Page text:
Crown Sydney casino’s move away from VIP-only blocked
Crown Resorts’ new business model for Barangaroo may be jeopardised as the NSW Premier has ruled out any chance of poker machines at the Sydney venue.
Crown has long called Barangaroo a VIP only complex, but in recent times its expected audience has transitioned due to a decline in high roller revenue.
But the newly appointed New South Wales Premier, Gladys Berejiklian, has created a roadblock for the transition, denying Crown Resorts’ request to put pokies inside the high roller complex in Sydney, according to ABC News 24.
The Premier said the venue would not turn into a regular casino with electronic gaming machines, even if James Packer failed to attract the wealthy high roller casino players initially envisioned.
“The policy hasn’t changed — that’s a VIP room,” Ms Berejiklian said.
Former Premier Mike Baird approved the $2 billion VIP-only Barangaroo complex in 2014 after Packer proposed the venue would be a drawcard for overseas wealthy players – predominantly from China.
Pokies weren’t part of the proposal.
While the Sydney venue won’t be open until 2021, Crown is already rearranging its business model, with newly appointed chairman John Alexander suggesting VIP isn’t the only “arm and leg of Barangaroo.”
Ms Berejiklian has affirmed the Baird-approved casino policy, emphasising it will remain a “restricted gaming facility” business model.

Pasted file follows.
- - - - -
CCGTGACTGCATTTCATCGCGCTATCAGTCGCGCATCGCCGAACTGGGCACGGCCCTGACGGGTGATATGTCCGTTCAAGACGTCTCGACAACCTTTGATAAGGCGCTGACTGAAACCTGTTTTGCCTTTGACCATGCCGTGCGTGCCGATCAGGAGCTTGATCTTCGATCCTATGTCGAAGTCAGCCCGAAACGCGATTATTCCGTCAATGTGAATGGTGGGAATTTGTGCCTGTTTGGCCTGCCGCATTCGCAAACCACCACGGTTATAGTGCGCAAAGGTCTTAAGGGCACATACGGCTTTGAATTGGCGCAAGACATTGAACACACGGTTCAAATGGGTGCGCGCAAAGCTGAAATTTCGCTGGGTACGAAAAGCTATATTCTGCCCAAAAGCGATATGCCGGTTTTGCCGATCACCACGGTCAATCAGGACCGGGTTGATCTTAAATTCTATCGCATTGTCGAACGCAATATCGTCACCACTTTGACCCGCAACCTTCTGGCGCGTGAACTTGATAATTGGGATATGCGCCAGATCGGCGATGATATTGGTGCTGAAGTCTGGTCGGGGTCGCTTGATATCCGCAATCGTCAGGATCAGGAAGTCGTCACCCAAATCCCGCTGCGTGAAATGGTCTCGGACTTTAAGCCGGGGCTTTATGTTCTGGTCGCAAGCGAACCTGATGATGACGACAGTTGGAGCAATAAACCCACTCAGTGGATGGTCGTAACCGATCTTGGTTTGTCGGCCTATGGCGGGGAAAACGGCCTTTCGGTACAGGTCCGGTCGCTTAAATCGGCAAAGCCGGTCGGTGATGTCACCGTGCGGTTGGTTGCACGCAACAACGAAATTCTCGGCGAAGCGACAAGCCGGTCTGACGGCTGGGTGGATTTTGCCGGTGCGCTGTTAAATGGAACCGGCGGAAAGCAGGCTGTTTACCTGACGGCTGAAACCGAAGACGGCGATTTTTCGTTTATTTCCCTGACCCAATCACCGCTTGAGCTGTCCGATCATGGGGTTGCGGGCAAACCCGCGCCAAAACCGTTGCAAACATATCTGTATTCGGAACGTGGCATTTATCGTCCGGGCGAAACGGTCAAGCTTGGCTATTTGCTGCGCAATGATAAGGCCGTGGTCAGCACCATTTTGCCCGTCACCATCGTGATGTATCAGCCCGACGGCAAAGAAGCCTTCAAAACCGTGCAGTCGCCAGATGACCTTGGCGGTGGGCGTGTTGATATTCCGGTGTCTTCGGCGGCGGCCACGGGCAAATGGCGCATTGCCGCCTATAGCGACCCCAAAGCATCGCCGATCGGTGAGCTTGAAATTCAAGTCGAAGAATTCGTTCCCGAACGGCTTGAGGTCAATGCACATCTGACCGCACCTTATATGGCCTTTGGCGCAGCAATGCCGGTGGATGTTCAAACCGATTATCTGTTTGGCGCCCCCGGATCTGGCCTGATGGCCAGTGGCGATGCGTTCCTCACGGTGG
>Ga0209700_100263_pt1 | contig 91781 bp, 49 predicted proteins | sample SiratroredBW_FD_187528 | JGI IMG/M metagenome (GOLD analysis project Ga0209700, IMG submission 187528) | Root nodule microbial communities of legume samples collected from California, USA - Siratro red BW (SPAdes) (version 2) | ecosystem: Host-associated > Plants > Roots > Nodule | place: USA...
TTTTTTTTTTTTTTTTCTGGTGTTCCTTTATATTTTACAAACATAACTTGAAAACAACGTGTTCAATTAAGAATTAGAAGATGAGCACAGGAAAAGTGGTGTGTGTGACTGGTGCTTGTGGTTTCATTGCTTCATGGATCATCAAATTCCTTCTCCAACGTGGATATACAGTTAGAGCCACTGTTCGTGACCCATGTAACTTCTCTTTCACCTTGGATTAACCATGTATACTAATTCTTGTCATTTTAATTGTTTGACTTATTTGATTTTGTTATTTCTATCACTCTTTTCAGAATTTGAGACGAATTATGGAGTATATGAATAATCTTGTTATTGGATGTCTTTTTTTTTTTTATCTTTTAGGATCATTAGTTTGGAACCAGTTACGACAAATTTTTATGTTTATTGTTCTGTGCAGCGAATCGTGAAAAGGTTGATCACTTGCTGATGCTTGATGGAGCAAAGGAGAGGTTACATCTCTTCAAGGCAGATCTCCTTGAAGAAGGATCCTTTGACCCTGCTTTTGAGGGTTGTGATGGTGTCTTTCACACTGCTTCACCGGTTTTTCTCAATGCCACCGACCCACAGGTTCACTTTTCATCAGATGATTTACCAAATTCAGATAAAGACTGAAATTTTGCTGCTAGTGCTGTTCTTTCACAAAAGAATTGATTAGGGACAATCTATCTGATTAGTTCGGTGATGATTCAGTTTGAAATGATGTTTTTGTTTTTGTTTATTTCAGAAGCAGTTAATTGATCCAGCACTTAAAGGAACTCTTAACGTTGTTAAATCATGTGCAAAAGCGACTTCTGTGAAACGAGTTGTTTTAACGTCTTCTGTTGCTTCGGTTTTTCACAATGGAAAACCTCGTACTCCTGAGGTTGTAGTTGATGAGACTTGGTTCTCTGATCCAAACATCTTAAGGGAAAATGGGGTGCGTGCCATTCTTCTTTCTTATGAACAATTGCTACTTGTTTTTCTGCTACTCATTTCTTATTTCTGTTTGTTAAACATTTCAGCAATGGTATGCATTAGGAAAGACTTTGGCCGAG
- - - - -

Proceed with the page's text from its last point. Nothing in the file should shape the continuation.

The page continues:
Crown has struggled in the wake of the arrests of 18 Crown staff and associates last year, which has resulted in a steep drop in VIP revenue for its Australian properties.
The arrests could result in a review of its licenses with former chair of the Independent Liquor and Gaming Authority, Chris Sidoti, suggesting the Sydney license was granted too quickly.
“I don’t think there was an appetite for thorough scrutiny, I think there was a wish simply to get the job done in terms of having some basic level of examination and doing the deal.”
Ms Berejiklian refuted Sidoti’s comments.
“I respect [the rights of] anyone with experience to express their views but there was a very thorough process,” she said.
“That part of Sydney is potentially the most highly regulated and scrutinised processes we’ve gone through as a government.
“I’m convinced that the process was robust, in the strictest of probity and I look forward to seeing the site further develop.”
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